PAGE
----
Just kidding (well, mostly), because I’m not quite at that point myself, but I’m beginning to get why Caran d’Ache seems to be so successful with their luxury line. For the past couple of weeks I’ve had the pleasure of using a selection of Caran d’Ache pencils, each of which is relatively expensive as far as pencils go (in the $1.00-3.50 per pencil range), and I’ve enjoyed spending some time with them.
Caran d’Ache is a Swiss company that manufactures fine writing and art supplies. Founded in 1915, the company takes its name from the pen name of the 19th Century French satirist and cartoonist, Emmanuel Poiré, who it turn took his pseudonym from the Russian word for pencil, karandash. In the U.S. (where I'm located), Caran d’Ache is best known for its drawing pencils (both graphite and color), and in fountain pen circles the company is highly regarded for its fountain pens and writing inks.
I have had very little experience with Caran d’Ache products until recently. I’ve used fountain pens since I was in college, but I’ve never been tempted by the Caran d’Ache line of inks, finding them too pricey for what I’d consider the wrong reason. They run $32 for a 50ml bottle of ink, with most of the premium price apparently going towards the design and construction of the bottle itself. The prices of their pens also run high, with most exceeding the $220 market for a pen with a steel nib. On the pencil side, Caran d’Ache has received a lot of attention for their special edition “Crayons de la Maison Caran d’Ache” series, which is a pack of four pencils made from exotic woods that retails for $30.
Given my limited blog budget as of late, I decided to try some of their standard pencils instead. I picked four: (1) the Black Wood, which is a matte-black “mini-jumbo” sized pencil in which the wood itself is also dyed black with ink; (2) the Swiss Wood, which is made from Swiss beech taken from the Jura forest (per information released by the company); (3) the Grafik, a textured pencil which appears to be Caran d’Ache’s answer to the Faber Castell Grip 9000; and (4) the Technograph, best described as a high quality standard yellow pencil (with no eraser).
Here are my thoughts after spending a week or so with these pencils:
- Caran d’Ache makes very high quality pencils. The pencils all sharpen well to a good point. The finish is also nice, and the end cap on the Swiss Wood pencil is dipped in red and marked with the white cross of the Swiss flag. I would characterize the Black Wood, Swiss Wood, and Technograph as “luxury” pencils on par with the Mitsubishi Hi-Uni and Palomino lines, in terms of finish and smoothness of the graphite.
- The Black Wood and the Swiss Wood pencils have excellent weight and balance. I typically have an issue with using pencils that do not have erasers, since I find them too light and uncomfortable to write with. The Black Wood and the Swiss Wood are so heavy that I don’t notice they are eraserless. The Grafik and Technograph are both standard weight, and therefore a touch too light for me.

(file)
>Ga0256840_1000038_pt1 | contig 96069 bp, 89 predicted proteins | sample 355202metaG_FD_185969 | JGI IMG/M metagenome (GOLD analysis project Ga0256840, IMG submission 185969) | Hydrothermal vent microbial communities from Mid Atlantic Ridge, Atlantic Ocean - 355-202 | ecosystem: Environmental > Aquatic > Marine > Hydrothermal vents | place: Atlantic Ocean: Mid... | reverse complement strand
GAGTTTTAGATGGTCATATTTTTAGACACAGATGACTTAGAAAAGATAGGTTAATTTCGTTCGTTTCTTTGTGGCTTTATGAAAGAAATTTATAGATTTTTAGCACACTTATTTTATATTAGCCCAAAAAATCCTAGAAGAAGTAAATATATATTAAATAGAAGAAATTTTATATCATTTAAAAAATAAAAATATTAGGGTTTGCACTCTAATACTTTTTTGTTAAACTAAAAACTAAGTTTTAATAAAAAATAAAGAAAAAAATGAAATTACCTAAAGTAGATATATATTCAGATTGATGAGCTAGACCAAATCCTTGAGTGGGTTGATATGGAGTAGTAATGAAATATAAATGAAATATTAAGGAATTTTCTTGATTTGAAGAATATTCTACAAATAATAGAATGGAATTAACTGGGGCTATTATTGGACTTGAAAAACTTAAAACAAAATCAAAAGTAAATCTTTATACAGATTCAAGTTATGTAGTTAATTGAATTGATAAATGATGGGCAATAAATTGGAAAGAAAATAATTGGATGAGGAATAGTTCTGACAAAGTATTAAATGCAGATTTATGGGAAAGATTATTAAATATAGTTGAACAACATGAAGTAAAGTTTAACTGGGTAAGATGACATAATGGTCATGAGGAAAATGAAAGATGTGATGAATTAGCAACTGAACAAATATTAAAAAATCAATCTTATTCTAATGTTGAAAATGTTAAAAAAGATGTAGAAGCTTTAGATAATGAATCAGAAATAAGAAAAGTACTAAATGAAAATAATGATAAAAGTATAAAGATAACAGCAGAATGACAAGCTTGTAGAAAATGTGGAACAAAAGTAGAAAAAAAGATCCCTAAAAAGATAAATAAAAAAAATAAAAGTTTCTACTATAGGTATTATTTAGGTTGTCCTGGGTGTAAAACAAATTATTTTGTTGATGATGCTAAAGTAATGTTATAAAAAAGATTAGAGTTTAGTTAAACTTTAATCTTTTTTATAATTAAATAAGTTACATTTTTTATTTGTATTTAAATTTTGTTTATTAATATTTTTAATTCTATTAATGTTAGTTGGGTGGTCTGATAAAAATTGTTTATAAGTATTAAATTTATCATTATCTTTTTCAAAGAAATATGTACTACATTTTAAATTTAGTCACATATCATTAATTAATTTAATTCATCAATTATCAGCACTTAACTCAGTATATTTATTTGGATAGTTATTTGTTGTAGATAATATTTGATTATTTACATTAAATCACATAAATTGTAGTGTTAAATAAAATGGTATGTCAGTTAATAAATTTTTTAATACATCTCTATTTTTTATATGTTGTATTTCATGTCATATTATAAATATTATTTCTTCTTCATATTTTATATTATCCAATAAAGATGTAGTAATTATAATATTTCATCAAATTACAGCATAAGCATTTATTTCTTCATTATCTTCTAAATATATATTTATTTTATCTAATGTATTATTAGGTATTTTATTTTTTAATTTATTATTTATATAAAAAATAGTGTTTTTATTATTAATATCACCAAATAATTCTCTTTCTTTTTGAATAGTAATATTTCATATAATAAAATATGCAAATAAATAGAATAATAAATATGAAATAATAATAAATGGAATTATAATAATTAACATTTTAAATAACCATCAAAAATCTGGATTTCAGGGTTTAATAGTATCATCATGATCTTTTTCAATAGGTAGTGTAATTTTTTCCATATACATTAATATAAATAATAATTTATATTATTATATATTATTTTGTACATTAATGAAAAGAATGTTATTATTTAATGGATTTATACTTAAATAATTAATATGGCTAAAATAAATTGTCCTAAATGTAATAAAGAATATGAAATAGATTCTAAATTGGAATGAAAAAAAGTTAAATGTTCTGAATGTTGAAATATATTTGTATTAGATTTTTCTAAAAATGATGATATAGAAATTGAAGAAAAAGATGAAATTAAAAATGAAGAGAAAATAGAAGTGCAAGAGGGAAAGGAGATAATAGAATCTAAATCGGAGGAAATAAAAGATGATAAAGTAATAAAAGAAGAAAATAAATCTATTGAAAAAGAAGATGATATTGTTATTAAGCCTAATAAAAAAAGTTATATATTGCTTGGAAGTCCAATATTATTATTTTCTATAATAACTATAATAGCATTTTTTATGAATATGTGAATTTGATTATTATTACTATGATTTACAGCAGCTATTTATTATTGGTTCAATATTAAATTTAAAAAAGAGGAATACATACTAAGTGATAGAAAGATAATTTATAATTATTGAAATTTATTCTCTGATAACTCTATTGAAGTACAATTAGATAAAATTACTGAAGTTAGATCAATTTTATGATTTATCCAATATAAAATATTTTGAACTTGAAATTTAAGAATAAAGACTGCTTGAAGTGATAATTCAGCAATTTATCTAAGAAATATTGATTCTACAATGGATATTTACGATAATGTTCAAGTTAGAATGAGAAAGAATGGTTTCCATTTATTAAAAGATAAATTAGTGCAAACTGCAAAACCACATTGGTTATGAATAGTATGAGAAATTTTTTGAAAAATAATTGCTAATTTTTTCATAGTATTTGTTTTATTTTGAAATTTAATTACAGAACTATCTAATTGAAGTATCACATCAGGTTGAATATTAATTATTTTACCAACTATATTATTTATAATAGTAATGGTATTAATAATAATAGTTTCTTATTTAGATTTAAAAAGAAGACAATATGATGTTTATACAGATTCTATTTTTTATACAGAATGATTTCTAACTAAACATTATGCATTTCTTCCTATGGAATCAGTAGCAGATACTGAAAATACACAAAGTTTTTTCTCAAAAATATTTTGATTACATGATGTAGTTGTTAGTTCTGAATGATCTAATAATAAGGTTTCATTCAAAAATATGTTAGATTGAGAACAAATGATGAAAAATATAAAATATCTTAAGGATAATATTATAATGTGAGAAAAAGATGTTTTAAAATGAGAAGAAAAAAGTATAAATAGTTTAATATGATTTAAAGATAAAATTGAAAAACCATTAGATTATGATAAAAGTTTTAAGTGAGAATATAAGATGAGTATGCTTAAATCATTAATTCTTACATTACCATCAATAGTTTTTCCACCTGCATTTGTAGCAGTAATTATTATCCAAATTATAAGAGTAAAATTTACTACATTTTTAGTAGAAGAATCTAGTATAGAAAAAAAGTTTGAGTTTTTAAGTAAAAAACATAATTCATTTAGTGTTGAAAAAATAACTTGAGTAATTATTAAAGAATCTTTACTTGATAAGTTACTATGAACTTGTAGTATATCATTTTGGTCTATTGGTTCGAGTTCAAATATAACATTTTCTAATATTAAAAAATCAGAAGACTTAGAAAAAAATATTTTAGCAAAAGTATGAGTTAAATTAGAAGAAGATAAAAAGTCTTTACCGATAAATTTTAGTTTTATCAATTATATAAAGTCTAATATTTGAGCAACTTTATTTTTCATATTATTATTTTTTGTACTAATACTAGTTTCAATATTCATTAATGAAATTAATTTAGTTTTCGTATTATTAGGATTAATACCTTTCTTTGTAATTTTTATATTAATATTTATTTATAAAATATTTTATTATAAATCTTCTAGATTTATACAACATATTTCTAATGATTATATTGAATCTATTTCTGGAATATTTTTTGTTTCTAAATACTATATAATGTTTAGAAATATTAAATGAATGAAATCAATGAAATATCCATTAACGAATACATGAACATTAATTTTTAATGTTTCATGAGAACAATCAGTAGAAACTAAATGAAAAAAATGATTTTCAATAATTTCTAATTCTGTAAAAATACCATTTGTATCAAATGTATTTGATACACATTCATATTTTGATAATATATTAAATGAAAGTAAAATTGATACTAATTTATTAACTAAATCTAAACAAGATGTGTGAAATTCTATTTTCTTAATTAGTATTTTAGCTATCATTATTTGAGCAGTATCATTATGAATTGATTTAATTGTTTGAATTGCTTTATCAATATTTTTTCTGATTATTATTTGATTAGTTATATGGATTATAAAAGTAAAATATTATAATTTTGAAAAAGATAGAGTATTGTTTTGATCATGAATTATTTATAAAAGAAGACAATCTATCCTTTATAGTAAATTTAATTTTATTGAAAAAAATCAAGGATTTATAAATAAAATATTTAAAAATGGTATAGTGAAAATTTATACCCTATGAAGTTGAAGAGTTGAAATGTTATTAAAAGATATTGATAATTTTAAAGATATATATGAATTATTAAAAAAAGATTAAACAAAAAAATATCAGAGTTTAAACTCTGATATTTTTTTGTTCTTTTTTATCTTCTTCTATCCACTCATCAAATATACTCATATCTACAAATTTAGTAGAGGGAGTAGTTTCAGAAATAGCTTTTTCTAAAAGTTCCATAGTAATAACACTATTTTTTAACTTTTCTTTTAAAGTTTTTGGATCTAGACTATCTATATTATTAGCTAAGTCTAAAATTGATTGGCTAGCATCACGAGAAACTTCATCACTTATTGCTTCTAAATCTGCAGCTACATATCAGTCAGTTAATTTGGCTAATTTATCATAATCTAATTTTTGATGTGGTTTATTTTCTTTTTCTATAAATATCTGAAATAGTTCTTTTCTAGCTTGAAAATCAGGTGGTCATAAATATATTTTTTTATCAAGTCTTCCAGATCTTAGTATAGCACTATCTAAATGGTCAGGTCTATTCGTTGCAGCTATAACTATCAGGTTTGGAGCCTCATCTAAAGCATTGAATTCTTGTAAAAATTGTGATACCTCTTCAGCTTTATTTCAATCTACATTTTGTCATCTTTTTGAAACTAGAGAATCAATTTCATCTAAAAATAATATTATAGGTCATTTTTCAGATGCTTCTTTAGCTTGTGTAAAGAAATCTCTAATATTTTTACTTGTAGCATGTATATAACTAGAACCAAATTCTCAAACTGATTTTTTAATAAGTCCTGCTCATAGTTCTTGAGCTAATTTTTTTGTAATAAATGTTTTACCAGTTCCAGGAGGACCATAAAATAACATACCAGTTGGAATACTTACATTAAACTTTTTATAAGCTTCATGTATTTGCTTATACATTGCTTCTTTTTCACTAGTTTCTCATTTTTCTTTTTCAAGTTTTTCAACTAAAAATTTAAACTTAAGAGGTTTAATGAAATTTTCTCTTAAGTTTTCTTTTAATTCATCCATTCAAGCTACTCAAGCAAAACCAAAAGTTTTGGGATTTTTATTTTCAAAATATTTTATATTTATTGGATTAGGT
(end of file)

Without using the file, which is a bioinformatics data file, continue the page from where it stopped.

- Point retention on all of these pencils is excellent, and you can go a long time between sharpenings. I’ve been journalling with a Black Wood in a Baron Fig Confidant (which has textured paper), and I can go a full 2-3 pages without having to sharpen that pencil. Using the Swiss Wood at work, I’ve made it almost half a day on a single sharpening. The other side of point retention, however, is lighter graphite, which many will find to be a drawback (see below).
- Price. These pencils aren’t cheap. The Swiss Wood cost me $3.50 for a single pencil. That’s not outrageous: the pencil costs approximately the same as two Palomino Blackwings, and due to the relative hardness of the lead, it will probably take me twice as long to use up as a Blackwing. In the end, I think I’ll come out even. The Black Wood also runs at $3.50; the Technograph at $3.00, and the Grafik at $1.40. (All prices are taken from cwpencils.com, which has one of the largest selections of Caran d’Ache pencils on the internet.)
- Darkness. When evaluating a pencil, many people value darkness of the graphite above all else. Caran D’Ache pencils contain a lighter grade of graphite than most Americans are probably used to. The difference in graphite is particularly noticeable in the Swiss Wood pencil, which is marked HB, but I would peg at the equivalent of a No. 2.5 or No. 3 pencil. I’m tempted to describe the grade as “German HB,” but I think it’s even lighter than a Staedtler Noris or Wopex. Part of me wonders whether Caran d’Ache did this intentionally, knowing that purchasers of their “luxury wood” pencils would want them to last longer.
Of the four pencils I have reviewed, the Swiss Wood and the Black Wood pencils are my favorites, and I will probably add a few more of each to my stash. Of the other two, the Technograph wins out over the Grafik, but I’m not sure either differentiates itself enough from the less expensive pencils I have in my collection to warrant stocking up.
I purchased these pencils from Caroline Weaver Pencil Enterprise (cwpencils.com) at retail price, with my own funds. The views expressed in this review are my own; and I am not affiliated with the retailer or manufacturer in any way.